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Rights + Justice

A Year Later, Complaint about RCMP Actions During Wet’suwet’en Conflict in Limbo

Complainants called for an independent review, but instead police investigated themselves and pressured them to drop their case.

Amanda Follett Hosgood 15 Jan

Amanda Follett Hosgood lives and writes amidst the stunning mountains and rivers of Wet’suwet’en territory. Find her on Twitter @amandajfollett.

A year after filing complaints with the RCMP’s civilian oversight body over RCMP actions during the Wet’suwet’en protests, Cody Merriman (Wedlidi) and Delee Nikal are frustrated by delays and what they call a broken system.

“Nothing’s changed and through the process it’s just been more police harassment, which is pretty insane,” says Merriman.

They filed complaints a year ago today about the RCMP’s actions in refusing to let them deliver food and supplies to Wet’suwet’en camps on the Morice forestry road last winter. The BC Civil Liberties Association assisted them.

In an email to The Tyee, RCMP media relations officer Cpl. Chris Manseau said final reports of the force’s investigation into the incident were mailed to the complainants earlier this week. He could not provide any details about their contents.

But the reports had not reached Merriman and Nikal, who are frustrated that their complaints have still not been reviewed by the Civilian Review and Complaints Commission for the RCMP, the independent agency tasked with oversight of Canada’s police force.

The complaints commission initially refers complaints to the RCMP for investigation.

Merriman said that has resulted in pressure from RCMP officers to drop the complaint. Nikal has heard very little about the investigation’s status.

If they are unsatisfied with the RCMP’s findings, they can request a review by the Civilian Review and Complaints Commission for the RCMP.

On Jan. 13, 2020, the pair arrived separately at Kilometre 27 on the Morice West Forest Service Road on their way to deliver food, supplies and cold-weather gear for camps at kilometres 39 and 44 on Gidimt’en clan territory, and the Unist’ot’en Healing Centre at Kilometre 66. The week prior, Wet’suwet’en hereditary chiefs had closed the road and evicted workers for Coastal GasLink, which is building a natural gas pipeline through the region.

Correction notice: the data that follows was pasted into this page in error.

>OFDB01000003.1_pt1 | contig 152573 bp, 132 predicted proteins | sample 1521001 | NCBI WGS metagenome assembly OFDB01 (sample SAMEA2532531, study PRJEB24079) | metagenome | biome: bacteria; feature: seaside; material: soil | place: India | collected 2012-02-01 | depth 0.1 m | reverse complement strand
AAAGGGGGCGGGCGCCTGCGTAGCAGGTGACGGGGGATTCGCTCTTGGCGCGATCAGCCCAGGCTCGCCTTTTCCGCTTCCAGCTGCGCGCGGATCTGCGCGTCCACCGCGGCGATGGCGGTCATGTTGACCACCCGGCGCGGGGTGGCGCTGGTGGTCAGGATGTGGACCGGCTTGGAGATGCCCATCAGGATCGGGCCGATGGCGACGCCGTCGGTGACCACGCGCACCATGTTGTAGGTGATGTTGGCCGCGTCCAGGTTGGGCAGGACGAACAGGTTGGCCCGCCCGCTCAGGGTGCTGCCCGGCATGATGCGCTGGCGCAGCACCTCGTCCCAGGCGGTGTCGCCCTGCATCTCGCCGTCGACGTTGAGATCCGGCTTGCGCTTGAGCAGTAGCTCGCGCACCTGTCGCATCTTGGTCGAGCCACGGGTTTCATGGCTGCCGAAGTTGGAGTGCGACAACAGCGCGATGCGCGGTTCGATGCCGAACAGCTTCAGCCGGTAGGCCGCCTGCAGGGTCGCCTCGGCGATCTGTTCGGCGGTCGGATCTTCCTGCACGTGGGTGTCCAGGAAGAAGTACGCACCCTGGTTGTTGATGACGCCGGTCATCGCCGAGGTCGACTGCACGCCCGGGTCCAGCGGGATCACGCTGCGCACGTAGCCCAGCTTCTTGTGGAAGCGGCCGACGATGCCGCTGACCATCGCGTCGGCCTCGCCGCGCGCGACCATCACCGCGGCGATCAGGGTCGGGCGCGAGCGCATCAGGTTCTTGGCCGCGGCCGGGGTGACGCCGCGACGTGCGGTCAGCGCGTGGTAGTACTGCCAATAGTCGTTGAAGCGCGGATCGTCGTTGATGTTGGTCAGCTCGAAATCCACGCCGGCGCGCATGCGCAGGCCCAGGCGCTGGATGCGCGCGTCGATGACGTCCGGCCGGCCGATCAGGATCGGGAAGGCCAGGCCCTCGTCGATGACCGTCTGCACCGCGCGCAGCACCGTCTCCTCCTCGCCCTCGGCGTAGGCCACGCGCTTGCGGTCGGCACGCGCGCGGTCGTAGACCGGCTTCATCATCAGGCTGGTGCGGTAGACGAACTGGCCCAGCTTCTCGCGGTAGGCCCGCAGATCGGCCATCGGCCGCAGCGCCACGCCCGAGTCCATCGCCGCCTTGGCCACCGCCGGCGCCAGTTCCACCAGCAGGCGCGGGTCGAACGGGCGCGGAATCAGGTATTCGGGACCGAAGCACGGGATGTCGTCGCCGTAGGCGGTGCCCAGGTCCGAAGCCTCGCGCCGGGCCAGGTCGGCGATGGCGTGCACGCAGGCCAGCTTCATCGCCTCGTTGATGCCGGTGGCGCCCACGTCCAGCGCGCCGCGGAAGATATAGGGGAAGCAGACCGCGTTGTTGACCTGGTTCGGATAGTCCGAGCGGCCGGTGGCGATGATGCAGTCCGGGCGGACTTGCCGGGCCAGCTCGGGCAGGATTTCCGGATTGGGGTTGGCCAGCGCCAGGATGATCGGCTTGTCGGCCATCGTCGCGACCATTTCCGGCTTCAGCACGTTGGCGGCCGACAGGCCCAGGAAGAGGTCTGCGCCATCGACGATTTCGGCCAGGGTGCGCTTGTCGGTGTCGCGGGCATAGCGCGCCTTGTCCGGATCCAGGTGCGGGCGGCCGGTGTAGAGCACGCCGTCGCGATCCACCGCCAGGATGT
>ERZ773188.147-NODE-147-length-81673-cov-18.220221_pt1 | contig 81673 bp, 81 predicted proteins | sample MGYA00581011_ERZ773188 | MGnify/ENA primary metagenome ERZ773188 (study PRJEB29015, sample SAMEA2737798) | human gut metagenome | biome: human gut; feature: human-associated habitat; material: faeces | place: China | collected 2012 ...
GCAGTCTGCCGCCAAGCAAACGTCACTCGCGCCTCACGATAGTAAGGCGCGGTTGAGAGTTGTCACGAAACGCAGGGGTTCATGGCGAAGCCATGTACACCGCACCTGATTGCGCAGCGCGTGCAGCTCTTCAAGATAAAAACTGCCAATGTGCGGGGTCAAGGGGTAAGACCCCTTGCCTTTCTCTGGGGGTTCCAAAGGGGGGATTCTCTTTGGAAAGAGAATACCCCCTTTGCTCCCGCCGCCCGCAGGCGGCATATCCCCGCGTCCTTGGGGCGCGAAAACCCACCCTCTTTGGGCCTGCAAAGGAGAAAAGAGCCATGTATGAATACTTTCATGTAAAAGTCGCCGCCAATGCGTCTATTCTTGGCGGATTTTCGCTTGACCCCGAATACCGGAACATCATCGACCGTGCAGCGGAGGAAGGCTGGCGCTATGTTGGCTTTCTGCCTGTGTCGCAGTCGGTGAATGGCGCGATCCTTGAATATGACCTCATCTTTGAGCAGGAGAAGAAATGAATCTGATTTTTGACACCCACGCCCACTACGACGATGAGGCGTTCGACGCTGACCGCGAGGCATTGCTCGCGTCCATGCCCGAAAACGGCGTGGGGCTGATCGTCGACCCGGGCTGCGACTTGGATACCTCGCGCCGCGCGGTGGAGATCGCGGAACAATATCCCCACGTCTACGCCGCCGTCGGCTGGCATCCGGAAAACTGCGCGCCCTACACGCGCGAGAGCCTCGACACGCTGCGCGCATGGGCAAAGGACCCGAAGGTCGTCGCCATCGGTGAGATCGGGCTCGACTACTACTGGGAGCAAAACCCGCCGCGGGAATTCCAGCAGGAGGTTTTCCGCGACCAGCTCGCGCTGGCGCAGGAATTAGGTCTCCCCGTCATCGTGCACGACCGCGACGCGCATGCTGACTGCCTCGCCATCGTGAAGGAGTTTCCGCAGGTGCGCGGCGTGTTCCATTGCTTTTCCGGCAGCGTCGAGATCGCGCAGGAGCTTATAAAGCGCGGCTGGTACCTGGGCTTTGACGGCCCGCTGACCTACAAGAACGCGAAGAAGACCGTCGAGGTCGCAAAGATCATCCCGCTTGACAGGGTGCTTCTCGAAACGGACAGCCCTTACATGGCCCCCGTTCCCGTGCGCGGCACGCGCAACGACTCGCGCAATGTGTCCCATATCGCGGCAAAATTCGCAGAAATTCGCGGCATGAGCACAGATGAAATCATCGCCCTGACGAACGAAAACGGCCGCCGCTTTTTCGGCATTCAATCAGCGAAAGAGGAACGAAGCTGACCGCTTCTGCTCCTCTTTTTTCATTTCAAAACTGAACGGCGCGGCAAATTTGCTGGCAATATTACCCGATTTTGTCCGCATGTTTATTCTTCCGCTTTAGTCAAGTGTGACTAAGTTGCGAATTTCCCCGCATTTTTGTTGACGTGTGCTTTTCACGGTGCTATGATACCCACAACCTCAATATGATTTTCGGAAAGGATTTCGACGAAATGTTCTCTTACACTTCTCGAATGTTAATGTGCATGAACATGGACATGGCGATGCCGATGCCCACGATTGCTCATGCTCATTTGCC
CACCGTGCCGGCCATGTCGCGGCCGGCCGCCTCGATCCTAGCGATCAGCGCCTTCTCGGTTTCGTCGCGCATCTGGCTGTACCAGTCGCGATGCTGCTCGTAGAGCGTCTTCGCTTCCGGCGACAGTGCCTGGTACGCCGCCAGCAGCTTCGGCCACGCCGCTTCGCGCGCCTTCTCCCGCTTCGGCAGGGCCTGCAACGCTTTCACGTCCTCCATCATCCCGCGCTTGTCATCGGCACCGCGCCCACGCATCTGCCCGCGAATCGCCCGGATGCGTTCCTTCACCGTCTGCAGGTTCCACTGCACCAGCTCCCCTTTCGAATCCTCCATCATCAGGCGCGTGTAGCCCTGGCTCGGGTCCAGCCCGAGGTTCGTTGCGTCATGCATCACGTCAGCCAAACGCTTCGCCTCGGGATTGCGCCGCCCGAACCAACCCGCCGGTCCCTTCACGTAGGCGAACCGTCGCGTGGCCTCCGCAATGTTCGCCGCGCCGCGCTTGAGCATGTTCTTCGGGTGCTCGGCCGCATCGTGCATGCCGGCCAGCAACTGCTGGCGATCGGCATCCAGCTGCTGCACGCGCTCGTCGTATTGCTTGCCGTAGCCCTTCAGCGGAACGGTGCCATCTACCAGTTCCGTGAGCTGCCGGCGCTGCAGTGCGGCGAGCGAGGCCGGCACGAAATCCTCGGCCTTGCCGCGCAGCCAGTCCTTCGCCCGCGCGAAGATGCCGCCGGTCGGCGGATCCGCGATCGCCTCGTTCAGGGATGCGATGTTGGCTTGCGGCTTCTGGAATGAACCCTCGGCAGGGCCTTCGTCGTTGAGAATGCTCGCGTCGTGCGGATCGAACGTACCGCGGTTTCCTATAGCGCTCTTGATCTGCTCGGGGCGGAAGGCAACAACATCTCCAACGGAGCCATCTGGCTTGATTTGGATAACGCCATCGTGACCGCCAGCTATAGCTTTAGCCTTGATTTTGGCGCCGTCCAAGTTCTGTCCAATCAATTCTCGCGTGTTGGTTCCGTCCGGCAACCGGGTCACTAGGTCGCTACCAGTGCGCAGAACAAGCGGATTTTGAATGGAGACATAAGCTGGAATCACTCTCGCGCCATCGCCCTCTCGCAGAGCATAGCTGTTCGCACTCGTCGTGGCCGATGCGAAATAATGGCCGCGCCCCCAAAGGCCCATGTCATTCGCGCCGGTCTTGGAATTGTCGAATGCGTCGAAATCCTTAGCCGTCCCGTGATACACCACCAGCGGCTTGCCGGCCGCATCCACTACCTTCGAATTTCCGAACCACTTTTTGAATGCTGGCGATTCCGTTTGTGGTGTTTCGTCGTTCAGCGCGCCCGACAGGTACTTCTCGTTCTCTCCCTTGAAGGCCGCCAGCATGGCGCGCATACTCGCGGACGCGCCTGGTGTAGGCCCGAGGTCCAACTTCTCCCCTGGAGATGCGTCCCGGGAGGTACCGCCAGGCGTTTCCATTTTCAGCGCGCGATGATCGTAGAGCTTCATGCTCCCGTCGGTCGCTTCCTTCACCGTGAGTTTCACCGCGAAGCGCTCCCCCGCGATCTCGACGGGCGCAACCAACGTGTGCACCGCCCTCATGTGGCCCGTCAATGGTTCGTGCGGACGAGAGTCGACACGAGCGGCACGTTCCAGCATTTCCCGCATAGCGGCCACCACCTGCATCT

But that day the RCMP unexpectedly set up a checkpoint and “exclusion zone” on the remote forestry road and weren’t allowing anyone past. The Tyee was among those turned away by police on Jan. 13.

Two days later, Merriman and Nikal filed their initial complaints with the commission.

On Jan. 29, the complaints were followed by a policy complaint jointly filed by the BCCLA, Union of BC Indian Chiefs and Wet’suwet’en hereditary chiefs. Merriman’s and Nikal’s statements were also included in the second complaint.

Within a month, RCMP officers would arrest 28 people over five days along the Morice forestry road.

Merriman said he was shocked when the same staff sergeant who led the RCMP enforcement effort at one camp arrived at his house unannounced four months later saying he wanted to resolve the issue.

“It made me really mad at that point,” said Merriman, who is from the Haida Nation but lives in a cabin on Wet’suwet’en territory with his partner, a member of the Gidimt’en clan. “I was like, how can you be investigating this? Those are your colleagues and your boss.”

He says two RCMP vehicles blocked his car as he was leaving his home. As he spoke to the officers, one leaned on the hood of his vehicle, further preventing him from leaving. The officers insisted they wanted to resolve the issue independently and encouraged him to drop the complaint, he says.

According to the commission, the RCMP typically carries out the initial investigation directly with the complainant.

“So it’s still not an independent investigation,” Merriman said. “We have to go through this process with RCMP until there’s no resolution and then ask for that.”

Merriman said involving the same officers tasked with arresting land defenders during the high-profile conflict constituted both harassment and a conflict of interest. He filed a second complaint in August asking the Civilian Review and Complaints Commission for the RCMP to take over his grievance.

That did not happen.

Instead, commission chairperson Michelaine Lahaie responded in a Sept. 22 letter saying that the staff sergeant who led the raids on Wet’suwet’en camps had recused himself from the investigation and that someone at the Smithers detachment had taken over.